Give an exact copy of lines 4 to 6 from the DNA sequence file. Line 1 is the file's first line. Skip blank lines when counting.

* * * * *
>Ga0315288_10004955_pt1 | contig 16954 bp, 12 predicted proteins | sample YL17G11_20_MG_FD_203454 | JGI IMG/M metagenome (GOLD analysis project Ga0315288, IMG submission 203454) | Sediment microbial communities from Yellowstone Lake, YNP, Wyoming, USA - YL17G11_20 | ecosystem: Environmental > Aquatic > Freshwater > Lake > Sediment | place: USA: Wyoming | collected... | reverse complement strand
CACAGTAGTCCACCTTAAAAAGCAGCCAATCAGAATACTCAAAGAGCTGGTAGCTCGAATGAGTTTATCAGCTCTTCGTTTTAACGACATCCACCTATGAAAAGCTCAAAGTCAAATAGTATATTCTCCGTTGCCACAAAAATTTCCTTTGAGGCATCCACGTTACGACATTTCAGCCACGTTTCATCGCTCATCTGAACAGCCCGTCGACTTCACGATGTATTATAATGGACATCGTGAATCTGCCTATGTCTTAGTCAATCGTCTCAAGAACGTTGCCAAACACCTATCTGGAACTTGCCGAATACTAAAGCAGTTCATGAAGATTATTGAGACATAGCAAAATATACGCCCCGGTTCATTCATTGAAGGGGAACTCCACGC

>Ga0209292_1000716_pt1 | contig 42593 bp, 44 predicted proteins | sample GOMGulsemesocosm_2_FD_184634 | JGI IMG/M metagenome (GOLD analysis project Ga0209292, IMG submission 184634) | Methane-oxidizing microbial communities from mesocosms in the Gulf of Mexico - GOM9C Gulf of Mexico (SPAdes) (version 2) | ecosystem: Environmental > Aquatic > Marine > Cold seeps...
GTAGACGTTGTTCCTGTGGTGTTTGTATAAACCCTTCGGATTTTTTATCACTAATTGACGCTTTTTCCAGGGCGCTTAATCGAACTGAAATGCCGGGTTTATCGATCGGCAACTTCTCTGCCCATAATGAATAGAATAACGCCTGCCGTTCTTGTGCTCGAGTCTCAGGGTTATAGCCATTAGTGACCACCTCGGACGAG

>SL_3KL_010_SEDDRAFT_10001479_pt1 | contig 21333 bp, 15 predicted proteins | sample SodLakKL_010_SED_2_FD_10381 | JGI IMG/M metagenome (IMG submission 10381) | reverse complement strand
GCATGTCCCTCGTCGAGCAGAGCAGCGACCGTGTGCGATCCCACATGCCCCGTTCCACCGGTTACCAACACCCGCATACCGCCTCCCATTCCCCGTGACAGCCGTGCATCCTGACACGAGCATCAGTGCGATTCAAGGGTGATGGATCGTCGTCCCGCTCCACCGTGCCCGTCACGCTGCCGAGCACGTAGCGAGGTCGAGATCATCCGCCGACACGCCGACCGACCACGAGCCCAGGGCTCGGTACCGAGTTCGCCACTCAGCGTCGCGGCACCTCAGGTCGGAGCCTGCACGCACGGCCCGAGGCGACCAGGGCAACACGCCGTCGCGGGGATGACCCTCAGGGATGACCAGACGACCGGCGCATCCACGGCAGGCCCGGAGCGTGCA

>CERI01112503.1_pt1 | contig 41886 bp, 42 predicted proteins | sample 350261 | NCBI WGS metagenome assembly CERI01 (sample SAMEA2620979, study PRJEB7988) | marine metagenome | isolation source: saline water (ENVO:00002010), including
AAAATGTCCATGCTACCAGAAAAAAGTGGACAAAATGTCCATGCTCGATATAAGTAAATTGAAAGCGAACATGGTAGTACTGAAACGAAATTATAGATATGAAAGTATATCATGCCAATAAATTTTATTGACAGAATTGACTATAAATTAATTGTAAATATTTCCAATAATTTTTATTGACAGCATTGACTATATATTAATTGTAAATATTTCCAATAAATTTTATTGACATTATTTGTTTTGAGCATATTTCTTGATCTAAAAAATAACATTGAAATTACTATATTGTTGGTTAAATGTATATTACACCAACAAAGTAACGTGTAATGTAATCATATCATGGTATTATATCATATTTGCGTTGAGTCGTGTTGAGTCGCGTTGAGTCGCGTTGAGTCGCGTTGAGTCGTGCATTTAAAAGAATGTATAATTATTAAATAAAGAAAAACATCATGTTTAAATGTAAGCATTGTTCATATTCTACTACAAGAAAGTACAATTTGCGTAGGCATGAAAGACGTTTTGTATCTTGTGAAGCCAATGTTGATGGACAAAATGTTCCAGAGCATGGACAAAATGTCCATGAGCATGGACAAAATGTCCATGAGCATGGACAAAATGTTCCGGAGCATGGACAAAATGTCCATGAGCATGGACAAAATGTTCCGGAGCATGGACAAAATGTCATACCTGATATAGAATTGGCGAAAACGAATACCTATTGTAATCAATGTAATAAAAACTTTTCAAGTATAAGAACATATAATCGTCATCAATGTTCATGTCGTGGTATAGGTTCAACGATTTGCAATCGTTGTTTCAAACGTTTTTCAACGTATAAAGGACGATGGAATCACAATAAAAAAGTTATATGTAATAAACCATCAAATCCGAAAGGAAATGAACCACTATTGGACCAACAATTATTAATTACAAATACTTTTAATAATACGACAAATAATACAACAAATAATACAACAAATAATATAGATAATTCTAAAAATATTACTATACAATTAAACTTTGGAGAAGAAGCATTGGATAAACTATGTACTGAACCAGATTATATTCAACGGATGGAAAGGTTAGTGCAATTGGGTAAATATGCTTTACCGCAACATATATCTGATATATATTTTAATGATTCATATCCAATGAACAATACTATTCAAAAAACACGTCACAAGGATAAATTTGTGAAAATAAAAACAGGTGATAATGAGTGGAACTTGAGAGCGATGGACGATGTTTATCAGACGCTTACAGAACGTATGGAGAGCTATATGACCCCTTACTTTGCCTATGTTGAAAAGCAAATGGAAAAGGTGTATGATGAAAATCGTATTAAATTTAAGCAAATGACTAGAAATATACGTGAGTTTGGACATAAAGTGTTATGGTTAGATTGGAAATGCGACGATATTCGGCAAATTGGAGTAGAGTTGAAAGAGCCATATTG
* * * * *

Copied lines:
GTAGACGTTGTTCCTGTGGTGTTTGTATAAACCCTTCGGATTTTTTATCACTAATTGACGCTTTTTCCAGGGCGCTTAATCGAACTGAAATGCCGGGTTTATCGATCGGCAACTTCTCTGCCCATAATGAATAGAATAACGCCTGCCGTTCTTGTGCTCGAGTCTCAGGGTTATAGCCATTAGTGACCACCTCGGACGAG

>SL_3KL_010_SEDDRAFT_10001479_pt1 | contig 21333 bp, 15 predicted proteins | sample SodLakKL_010_SED_2_FD_10381 | JGI IMG/M metagenome (IMG submission 10381) | reverse complement strand
GCATGTCCCTCGTCGAGCAGAGCAGCGACCGTGTGCGATCCCACATGCCCCGTTCCACCGGTTACCAACACCCGCATACCGCCTCCCATTCCCCGTGACAGCCGTGCATCCTGACACGAGCATCAGTGCGATTCAAGGGTGATGGATCGTCGTCCCGCTCCACCGTGCCCGTCACGCTGCCGAGCACGTAGCGAGGTCGAGATCATCCGCCGACACGCCGACCGACCACGAGCCCAGGGCTCGGTACCGAGTTCGCCACTCAGCGTCGCGGCACCTCAGGTCGGAGCCTGCACGCACGGCCCGAGGCGACCAGGGCAACACGCCGTCGCGGGGATGACCCTCAGGGATGACCAGACGACCGGCGCATCCACGGCAGGCCCGGAGCGTGCA